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TGIF – Fed Forecasts Falling GDP in Q2 Too!

Posted on the 01 May 2015 by Phil's Stock World @philstockworld

Look out below!  

The Atlanta Fed, who were the only people to accurately predict Q1 GDP, have just put out a report showing Q2 GDP will be no improvement, coming in at 0.9%, which is 2.5% (73%) below the average consensus at 3.4%.  That's a pretty big gap to fill by analysts, who usually re-issue their GDP forecasts after getting a look at Q1 earnings

As you know, our Members didn't need to wait as we went to CASH!!! last month (see our Top Trade Review) in anticipation of the correction we got a little taste of yesterday.  Thanks to that little correction, our bearish Short-Term Portfolio shot up to a 121.3% gain while our bullish Long-Term Portfolio also went up to a 50.7% gain – as we kept our materials stocks, which were the only stocks that were positive yesterday as oil tested $60 (and yes, we were long on that too, but now short /CL at $59.50).  

All in all, we're at a new high in our paired portfolios and, if anything, I want to get more bearish as we could have done better on a big dip than we did yesterday.  We'll review the portfolios today in our Live Member Chat Room and see if we can find a more aggressive hedge to carry us into next week.  

Greece might be fixed over the weekend or China may announce more stimulus and, of course, some huge company could buy some other huge company to make an even huger company – those are the only reasons we are not MUCH more bearish on the markets because we sure don't see any upside earnings surprises or any gangbuster sales in ANY sector that's reported so far.  

TGIF – Fed Forecasts Falling GDP in Q2 Too!As I noted in Member Chat, there was a $121.9Bn increase in private inventories in Wednesday's GDP Report and that ADDED 2.8% to our GDP numbers, which were 0.2%.  So without this massive build-up of unsold merchandise – our economy would have contracted by 2.6% in Q1.  Growth in GDP is considered a positive because there is an underlying assumption that inventories wouldn't be rising unless retailers were confident they could sell to consumers.  

Unfortunately, that logic comes from the early 1900s, when it took time to fill the shelves and the manufacturers didn't also own the retail operations.  These days, when there are slowdowns in sales, the shipments keep coming in and then it's generally the retail operation's responsibility to blow out the excess merchandise and it takes a few months before decisions are made to cut back production.  

So, while a huge gain in inventories is considered a plus in the GDP calculations – it should be more of a red flag to investors going forward.   

Not only are inventories building at an alarming rate but so is margin debt.  According to TD Ameritrade's Fred Tomczyk, "margin loans are at high levels" and "client cash is at low levels" – not a good combination in any kind of economy.  Tomczyk acknowledged the potential pitfalls of these trends and what they may portend for stocks."I wouldn't be surprised if we have a correction here. We've had six [or] 6½ years of up markets here."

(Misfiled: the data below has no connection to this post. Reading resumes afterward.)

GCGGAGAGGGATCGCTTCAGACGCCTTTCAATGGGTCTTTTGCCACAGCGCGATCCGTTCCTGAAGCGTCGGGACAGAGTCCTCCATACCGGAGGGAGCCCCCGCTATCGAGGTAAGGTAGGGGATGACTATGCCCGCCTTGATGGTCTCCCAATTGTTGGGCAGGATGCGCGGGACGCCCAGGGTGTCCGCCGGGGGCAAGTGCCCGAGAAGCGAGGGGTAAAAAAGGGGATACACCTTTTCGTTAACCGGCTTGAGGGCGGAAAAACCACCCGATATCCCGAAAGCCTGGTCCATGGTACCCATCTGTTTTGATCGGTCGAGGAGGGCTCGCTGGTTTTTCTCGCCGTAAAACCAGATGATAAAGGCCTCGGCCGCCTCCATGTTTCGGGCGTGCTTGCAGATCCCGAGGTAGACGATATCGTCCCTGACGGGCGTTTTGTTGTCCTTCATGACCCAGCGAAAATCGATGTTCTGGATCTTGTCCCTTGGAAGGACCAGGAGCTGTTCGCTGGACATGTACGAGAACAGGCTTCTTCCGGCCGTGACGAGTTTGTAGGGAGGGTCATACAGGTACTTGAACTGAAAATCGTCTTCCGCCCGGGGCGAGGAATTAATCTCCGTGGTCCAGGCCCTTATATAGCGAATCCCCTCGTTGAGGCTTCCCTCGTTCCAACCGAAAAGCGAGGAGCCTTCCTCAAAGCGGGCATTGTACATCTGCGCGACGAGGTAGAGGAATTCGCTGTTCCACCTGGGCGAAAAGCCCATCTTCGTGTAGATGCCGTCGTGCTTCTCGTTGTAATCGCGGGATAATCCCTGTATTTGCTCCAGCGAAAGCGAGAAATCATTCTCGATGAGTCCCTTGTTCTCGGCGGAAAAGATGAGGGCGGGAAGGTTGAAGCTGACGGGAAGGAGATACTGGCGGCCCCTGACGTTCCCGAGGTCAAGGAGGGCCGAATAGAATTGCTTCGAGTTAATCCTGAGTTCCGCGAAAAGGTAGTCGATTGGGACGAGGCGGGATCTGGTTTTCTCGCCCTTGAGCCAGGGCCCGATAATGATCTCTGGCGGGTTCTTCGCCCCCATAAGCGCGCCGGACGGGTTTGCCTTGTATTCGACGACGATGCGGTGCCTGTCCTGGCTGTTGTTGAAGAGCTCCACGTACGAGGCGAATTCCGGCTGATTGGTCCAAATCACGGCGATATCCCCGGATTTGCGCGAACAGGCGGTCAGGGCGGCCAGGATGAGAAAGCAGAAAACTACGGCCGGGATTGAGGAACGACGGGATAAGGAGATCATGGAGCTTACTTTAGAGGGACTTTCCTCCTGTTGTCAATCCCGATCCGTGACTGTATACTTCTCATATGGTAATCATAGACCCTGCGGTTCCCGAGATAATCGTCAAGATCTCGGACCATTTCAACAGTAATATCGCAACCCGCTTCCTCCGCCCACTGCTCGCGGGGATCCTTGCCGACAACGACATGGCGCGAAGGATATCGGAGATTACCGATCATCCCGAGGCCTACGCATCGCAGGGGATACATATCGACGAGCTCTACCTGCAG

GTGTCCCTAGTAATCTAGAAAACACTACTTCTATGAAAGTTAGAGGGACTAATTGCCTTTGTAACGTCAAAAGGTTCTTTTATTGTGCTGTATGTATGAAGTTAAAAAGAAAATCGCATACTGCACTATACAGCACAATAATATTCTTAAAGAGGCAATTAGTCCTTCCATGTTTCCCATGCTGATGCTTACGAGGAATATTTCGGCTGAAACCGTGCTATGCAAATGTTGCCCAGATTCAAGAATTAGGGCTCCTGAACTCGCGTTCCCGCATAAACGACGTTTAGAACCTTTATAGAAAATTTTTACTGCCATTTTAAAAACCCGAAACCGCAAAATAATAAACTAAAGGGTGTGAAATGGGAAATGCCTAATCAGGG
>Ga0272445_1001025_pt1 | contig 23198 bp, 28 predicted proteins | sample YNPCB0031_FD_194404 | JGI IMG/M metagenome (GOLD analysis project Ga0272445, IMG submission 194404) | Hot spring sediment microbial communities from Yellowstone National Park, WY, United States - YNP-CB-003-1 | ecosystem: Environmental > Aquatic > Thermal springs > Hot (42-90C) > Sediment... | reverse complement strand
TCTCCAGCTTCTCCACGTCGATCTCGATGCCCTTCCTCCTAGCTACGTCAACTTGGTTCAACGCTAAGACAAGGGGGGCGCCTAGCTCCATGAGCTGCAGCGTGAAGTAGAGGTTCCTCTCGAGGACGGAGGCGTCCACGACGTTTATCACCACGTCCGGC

Again, I hate to be the "perma-bear" – I'm not a perma-bear but I am permanently interested in helping people preserve their assets so I'm NOT going to shut up about this.  We are not shorting the market – that's too dangerous with all the Central Banksters lined up against it – what we are doing is keeping our CASH!!! on the sidelines at what seems to be to be a very dangerous inflection point where the Net Credit Balance has blown way past levels seen before our last two crashes:

What is going to happen when (and IF) the Fed(s) ever begin to pull back some of that excess liquidity?  How long can the markets continue to pretend that there will never, ever, ever be an sort of negative consequences to doubling down on debt?  As noted by David Stockman, this poor GDP performance wasn't a surprise (not to us, anyway) – it was the inevitable result of exploding money running into imploding growth.  

TGIF – Fed Forecasts Falling GDP in Q2 Too!Berkshire Hathaway reports after the Bell today and we'll get Buffett's letter to investors this weekend – I'm very anxious to get his take on the economy.  Berkshire is a conglomerate of American Business, a collection of well-run companies so they give us a good indication of the real health of our economy and, of course, Buffett's report is usually spin-free, which makes it a valuable read.  

Of course, at 84, Buffett's age is a factor and the line of succession issues at Berkshire are bound to come up again but thank goodness no one kicked him out five years ago, when he was 79 or they might have missed a 100% gain in the stock!  Like the S&P, BRK.B is a bit too price for us at $141.21 – we were gung-ho buyers back at $85 but have long since lost interest over $120 – as has Buffett, because that's the line at which Berkshire is willing to buy back it's own stock – 15% below the current price!

Having our cash on the sidelines has allowed us to pick up a few bargains this week and it's certainly not like things aren't on sale like LNKD, TWTR, YELP, LL, CMG, WYNN… Plenty of opportunities to go shopping – AFTER things calm down.  Meanwhile, we're certainly enjoying the show much as we're enjoying this Futures pop in the S&P (2,090 on /ES) and the Dow (17,900 on /YM) - because we're looking for an index to short this morning!  

Have a great weekend,

- Phil

 


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